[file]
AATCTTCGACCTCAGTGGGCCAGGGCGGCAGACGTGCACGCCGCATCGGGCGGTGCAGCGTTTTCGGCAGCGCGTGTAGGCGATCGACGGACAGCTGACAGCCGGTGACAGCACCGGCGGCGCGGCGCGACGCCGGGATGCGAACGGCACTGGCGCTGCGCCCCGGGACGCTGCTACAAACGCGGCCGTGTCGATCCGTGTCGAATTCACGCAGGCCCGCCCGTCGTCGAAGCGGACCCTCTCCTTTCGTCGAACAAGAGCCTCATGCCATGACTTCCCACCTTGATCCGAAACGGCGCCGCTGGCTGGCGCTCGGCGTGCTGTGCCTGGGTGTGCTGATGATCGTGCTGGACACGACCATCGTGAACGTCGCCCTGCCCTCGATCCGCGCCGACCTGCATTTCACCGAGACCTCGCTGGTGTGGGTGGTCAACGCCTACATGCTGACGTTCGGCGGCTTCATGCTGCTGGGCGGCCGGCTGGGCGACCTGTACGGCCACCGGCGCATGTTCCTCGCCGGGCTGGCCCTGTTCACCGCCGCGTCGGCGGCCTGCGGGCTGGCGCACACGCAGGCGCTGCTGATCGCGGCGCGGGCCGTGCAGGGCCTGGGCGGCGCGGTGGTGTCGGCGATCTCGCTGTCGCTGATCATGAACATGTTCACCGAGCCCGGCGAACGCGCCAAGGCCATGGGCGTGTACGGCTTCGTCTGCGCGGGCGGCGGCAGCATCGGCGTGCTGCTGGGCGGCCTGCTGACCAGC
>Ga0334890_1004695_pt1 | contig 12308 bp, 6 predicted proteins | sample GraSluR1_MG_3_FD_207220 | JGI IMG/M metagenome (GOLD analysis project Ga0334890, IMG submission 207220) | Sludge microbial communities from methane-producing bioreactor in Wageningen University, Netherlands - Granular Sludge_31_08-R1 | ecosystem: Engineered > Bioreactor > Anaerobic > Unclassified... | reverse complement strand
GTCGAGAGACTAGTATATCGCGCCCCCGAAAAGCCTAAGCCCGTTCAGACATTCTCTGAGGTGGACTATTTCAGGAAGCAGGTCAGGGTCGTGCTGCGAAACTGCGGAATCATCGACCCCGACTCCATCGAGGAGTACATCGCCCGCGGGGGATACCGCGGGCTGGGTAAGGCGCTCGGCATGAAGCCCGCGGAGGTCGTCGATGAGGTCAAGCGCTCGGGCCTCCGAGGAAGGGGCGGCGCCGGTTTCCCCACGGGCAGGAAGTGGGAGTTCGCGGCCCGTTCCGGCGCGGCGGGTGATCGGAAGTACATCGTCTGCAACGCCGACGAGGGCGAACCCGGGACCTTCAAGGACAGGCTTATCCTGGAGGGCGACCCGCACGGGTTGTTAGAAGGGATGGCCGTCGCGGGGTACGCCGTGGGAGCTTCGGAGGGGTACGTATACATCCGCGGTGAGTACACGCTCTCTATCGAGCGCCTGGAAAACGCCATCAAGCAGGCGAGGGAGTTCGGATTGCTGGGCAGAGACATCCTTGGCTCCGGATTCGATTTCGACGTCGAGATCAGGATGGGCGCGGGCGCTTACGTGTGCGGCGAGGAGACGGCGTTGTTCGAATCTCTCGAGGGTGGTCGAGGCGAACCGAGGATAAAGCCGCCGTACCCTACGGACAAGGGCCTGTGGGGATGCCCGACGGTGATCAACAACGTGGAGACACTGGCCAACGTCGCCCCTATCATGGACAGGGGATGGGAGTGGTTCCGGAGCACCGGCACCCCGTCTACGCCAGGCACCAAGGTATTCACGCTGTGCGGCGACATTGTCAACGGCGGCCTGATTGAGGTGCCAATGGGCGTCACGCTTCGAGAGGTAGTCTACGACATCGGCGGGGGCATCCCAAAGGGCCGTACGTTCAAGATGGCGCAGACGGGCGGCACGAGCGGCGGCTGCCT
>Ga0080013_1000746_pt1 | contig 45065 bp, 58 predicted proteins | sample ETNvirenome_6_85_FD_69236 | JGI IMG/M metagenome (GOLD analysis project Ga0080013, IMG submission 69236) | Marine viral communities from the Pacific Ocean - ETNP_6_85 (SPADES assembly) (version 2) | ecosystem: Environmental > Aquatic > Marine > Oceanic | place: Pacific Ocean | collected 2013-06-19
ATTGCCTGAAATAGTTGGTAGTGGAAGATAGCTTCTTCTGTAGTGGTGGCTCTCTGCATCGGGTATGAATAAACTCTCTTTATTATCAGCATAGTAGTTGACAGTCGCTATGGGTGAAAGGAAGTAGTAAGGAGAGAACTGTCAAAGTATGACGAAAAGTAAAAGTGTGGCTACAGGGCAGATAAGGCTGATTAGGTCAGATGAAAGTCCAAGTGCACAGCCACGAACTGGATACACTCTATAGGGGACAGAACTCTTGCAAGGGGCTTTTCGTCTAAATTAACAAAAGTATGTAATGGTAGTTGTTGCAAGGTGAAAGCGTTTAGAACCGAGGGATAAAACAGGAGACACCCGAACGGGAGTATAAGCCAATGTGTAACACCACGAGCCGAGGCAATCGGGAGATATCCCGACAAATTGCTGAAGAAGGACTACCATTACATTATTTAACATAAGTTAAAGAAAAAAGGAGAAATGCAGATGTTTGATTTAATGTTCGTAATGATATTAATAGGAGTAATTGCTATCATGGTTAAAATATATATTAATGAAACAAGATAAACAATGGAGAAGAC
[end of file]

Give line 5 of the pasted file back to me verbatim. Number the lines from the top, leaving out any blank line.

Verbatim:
ATTGCCTGAAATAGTTGGTAGTGGAAGATAGCTTCTTCTGTAGTGGTGGCTCTCTGCATCGGGTATGAATAAACTCTCTTTATTATCAGCATAGTAGTTGACAGTCGCTATGGGTGAAAGGAAGTAGTAAGGAGAGAACTGTCAAAGTATGACGAAAAGTAAAAGTGTGGCTACAGGGCAGATAAGGCTGATTAGGTCAGATGAAAGTCCAAGTGCACAGCCACGAACTGGATACACTCTATAGGGGACAGAACTCTTGCAAGGGGCTTTTCGTCTAAATTAACAAAAGTATGTAATGGTAGTTGTTGCAAGGTGAAAGCGTTTAGAACCGAGGGATAAAACAGGAGACACCCGAACGGGAGTATAAGCCAATGTGTAACACCACGAGCCGAGGCAATCGGGAGATATCCCGACAAATTGCTGAAGAAGGACTACCATTACATTATTTAACATAAGTTAAAGAAAAAAGGAGAAATGCAGATGTTTGATTTAATGTTCGTAATGATATTAATAGGAGTAATTGCTATCATGGTTAAAATATATATTAATGAAACAAGATAAACAATGGAGAAGAC